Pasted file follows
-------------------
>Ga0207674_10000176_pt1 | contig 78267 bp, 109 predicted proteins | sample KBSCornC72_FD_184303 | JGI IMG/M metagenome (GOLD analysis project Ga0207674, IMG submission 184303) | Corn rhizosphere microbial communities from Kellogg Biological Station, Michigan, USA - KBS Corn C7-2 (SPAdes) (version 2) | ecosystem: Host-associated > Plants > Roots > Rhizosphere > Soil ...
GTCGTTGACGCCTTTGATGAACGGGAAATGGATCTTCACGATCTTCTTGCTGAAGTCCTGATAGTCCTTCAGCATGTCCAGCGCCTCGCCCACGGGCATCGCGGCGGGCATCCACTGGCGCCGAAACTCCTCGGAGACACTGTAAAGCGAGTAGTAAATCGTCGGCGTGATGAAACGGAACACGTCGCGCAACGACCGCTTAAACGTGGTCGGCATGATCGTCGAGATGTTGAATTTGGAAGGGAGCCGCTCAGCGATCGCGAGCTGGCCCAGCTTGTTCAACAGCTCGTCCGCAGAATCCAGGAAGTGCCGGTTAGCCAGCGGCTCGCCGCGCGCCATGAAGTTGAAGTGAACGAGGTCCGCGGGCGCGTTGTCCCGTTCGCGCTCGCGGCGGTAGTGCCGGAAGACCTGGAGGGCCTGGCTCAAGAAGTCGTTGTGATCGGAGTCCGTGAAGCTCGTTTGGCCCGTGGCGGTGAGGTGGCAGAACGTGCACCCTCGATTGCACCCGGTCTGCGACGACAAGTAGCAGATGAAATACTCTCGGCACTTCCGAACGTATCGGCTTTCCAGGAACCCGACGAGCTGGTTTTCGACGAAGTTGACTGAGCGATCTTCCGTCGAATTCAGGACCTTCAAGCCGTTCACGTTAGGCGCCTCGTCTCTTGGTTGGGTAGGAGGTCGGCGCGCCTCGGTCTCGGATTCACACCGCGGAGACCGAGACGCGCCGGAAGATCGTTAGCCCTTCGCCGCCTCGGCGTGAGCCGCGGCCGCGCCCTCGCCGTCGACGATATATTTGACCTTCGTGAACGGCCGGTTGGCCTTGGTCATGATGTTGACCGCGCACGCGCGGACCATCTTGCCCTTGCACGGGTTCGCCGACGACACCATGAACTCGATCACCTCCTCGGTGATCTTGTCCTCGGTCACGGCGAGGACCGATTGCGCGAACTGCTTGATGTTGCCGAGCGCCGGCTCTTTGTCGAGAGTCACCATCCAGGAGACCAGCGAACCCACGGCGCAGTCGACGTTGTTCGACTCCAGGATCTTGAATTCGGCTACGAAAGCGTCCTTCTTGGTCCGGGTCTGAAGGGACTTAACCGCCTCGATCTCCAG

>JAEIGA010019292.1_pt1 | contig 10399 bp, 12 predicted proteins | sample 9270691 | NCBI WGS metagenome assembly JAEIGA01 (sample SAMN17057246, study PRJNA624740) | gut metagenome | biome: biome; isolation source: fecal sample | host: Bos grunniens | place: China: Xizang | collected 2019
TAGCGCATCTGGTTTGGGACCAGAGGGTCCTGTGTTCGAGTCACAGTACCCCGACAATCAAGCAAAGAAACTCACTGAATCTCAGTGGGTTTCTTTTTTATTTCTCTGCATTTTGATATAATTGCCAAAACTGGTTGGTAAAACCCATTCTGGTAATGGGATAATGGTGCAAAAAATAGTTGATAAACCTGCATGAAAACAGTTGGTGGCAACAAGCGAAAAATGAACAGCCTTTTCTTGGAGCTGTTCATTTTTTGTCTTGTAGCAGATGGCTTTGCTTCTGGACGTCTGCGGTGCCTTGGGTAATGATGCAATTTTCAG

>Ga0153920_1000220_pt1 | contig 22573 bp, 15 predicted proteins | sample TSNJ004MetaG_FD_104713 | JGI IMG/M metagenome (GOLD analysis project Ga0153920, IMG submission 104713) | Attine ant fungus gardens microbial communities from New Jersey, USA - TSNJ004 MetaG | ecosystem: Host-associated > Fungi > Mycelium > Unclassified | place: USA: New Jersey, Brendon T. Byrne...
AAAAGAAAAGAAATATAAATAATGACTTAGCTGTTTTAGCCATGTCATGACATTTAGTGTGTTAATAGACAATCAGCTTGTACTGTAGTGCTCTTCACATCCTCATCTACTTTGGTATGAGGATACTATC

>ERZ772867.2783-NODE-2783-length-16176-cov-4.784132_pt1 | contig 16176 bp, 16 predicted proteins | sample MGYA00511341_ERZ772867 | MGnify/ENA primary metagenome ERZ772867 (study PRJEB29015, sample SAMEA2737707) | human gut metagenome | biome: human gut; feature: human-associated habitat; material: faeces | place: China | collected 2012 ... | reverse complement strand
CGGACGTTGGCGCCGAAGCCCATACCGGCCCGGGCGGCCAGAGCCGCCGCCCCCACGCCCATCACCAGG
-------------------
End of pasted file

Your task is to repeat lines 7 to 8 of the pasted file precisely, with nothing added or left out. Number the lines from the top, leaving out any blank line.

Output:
>ERZ772867.2783-NODE-2783-length-16176-cov-4.784132_pt1 | contig 16176 bp, 16 predicted proteins | sample MGYA00511341_ERZ772867 | MGnify/ENA primary metagenome ERZ772867 (study PRJEB29015, sample SAMEA2737707) | human gut metagenome | biome: human gut; feature: human-associated habitat; material: faeces | place: China | collected 2012 ... | reverse complement strand
CGGACGTTGGCGCCGAAGCCCATACCGGCCCGGGCGGCCAGAGCCGCCGCCCCCACGCCCATCACCAGG